• Between 2008/09 and 2013/14, the average earning of the UK workforce has fallen in real terms, but the annual earning of a doctor has fallen faster (-1.5 % per year) than any other staff group.
  • The average earning of nurses has fallen at a slower rate than the median and 75th percentile of the UK workforce.
  • The average number of managers and senior managers has fallen at a faster rate than average earning  which suggest that total spend on managers has fallen during that period.

NHS employees are generally highly skilled and so earn above average salaries, with some groups towards the very top end of the earnings distribution in the UK.

This charts shows that:

  • doctors and senior managers earn above the 90th percentile of the UK workforce
  • nurses and non-medical staff earn between the median and the 75th percentile of the UK workforce
  • and support staff to clinical staff fall between the median and the 25th percentile.

Following the financial crisis pay in both the public and private sectors has fallen in real terms, and the government has implemented a policy pay restraint across the public sector to tackle the deficit. Consequently, between 2008/09 and 2013/14, the average earnings of the 90th percentile of the UK workforce fell by -0.9% per year in real terms, but the average annual earnings of a doctor have fallen faster (-1.5%).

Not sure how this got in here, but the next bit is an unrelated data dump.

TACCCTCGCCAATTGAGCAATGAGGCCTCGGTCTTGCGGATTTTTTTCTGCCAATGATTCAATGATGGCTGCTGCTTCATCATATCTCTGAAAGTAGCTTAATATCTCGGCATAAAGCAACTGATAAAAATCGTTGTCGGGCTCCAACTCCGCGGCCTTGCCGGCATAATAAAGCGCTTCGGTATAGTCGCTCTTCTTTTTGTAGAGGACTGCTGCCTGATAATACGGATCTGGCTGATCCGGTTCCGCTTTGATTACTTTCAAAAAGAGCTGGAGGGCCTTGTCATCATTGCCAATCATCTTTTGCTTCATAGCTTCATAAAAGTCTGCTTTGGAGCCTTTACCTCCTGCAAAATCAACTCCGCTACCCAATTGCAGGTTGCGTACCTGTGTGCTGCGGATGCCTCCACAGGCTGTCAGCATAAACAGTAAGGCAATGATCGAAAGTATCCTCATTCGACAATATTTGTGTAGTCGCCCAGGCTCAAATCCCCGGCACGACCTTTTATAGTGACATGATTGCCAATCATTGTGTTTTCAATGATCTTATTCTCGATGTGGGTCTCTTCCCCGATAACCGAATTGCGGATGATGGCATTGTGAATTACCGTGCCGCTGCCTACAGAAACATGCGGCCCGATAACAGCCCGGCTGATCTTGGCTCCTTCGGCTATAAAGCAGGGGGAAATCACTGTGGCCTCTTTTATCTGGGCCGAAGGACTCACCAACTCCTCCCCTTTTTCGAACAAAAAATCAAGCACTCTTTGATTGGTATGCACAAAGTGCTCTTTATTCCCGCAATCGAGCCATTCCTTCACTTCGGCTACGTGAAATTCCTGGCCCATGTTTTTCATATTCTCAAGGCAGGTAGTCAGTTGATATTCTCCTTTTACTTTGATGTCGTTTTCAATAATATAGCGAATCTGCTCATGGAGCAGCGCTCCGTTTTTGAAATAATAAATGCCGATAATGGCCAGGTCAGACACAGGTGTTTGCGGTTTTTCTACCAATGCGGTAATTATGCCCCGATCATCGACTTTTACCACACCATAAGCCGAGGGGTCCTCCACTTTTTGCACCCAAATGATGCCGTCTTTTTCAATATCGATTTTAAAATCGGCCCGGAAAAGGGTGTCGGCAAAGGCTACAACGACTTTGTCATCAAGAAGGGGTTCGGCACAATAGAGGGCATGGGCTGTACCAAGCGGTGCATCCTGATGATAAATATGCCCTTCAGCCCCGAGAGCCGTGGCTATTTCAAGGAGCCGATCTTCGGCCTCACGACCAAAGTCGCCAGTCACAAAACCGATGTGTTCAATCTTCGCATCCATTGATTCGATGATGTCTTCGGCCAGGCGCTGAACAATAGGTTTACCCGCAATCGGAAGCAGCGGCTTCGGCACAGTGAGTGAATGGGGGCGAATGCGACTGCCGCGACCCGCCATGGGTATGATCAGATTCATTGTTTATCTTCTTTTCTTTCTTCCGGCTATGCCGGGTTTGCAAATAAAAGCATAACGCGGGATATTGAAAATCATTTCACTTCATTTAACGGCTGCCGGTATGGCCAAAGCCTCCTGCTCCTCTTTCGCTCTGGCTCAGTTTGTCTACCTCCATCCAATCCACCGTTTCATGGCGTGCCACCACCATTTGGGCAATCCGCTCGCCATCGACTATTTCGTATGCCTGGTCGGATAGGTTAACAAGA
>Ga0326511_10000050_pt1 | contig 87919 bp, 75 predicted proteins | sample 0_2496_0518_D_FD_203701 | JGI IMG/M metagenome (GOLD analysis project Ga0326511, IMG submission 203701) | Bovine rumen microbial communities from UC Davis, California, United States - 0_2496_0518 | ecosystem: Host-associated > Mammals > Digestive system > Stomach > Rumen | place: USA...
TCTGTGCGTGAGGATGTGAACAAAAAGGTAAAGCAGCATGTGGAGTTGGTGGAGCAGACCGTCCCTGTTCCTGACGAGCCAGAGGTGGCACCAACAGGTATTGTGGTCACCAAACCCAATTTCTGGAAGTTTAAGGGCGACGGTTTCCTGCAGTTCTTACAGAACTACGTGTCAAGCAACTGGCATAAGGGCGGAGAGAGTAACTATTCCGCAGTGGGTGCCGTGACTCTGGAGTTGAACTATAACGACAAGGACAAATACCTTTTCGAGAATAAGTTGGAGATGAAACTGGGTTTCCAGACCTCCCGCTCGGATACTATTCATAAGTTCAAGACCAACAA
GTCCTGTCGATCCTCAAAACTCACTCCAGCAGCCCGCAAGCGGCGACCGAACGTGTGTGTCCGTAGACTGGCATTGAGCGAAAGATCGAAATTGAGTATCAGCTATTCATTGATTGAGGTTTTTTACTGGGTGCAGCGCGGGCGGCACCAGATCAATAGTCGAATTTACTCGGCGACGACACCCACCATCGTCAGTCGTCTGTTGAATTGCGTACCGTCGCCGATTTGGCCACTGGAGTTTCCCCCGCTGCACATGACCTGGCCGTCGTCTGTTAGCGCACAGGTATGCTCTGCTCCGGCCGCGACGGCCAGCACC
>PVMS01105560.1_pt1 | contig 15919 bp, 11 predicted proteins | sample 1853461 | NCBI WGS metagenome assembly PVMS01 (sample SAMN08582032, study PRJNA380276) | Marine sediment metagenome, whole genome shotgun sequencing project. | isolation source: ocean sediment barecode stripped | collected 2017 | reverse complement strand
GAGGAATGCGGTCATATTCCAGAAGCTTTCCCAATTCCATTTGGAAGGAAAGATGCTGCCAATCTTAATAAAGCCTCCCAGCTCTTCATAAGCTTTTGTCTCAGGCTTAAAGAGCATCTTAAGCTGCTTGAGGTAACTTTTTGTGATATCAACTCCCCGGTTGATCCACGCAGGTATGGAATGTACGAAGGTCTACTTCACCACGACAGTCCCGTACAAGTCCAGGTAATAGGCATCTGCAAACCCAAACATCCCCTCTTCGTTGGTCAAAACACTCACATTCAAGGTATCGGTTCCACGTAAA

The number of full time equivalent doctors has risen at a similar rate of 1.7% which suggests that total spend on doctors has remained relatively flat in real terms.

Over the same period, the average earnings of senior managers and managers have increased by 0.3% and 0.8% per year respectively, but the number of full time equivalent managers and senior managers has fallen by 3.8% per year from 2009 to 2014, which suggests that the total spend on managers and senior manager also fell slightly in real terms.

The average earnings of a nurse (£32,000 per person) has fallen by 0.4% per year since 2008/09, while the average earnings of all employees in the 75th percentile fell by 0.9% per year.

Wages below £21,000 per year were protected during the government pay freeze and as a result wages of support to clinical staff (around £18,000 per annum) have remained relatively flat increasing by 0.2% per year in real terms while the median earning of the UK workforce fell by 1.1% per year over that period.

 

Sources: ONS, Annual Survey of Hours and Earnings 2008 to 2013 and Health; Health and Social Care Information Centre, Provisional NHS Staff Earnings Estimates; and NHS Hospital & Community Health Service (HCHS) monthly workforce statistics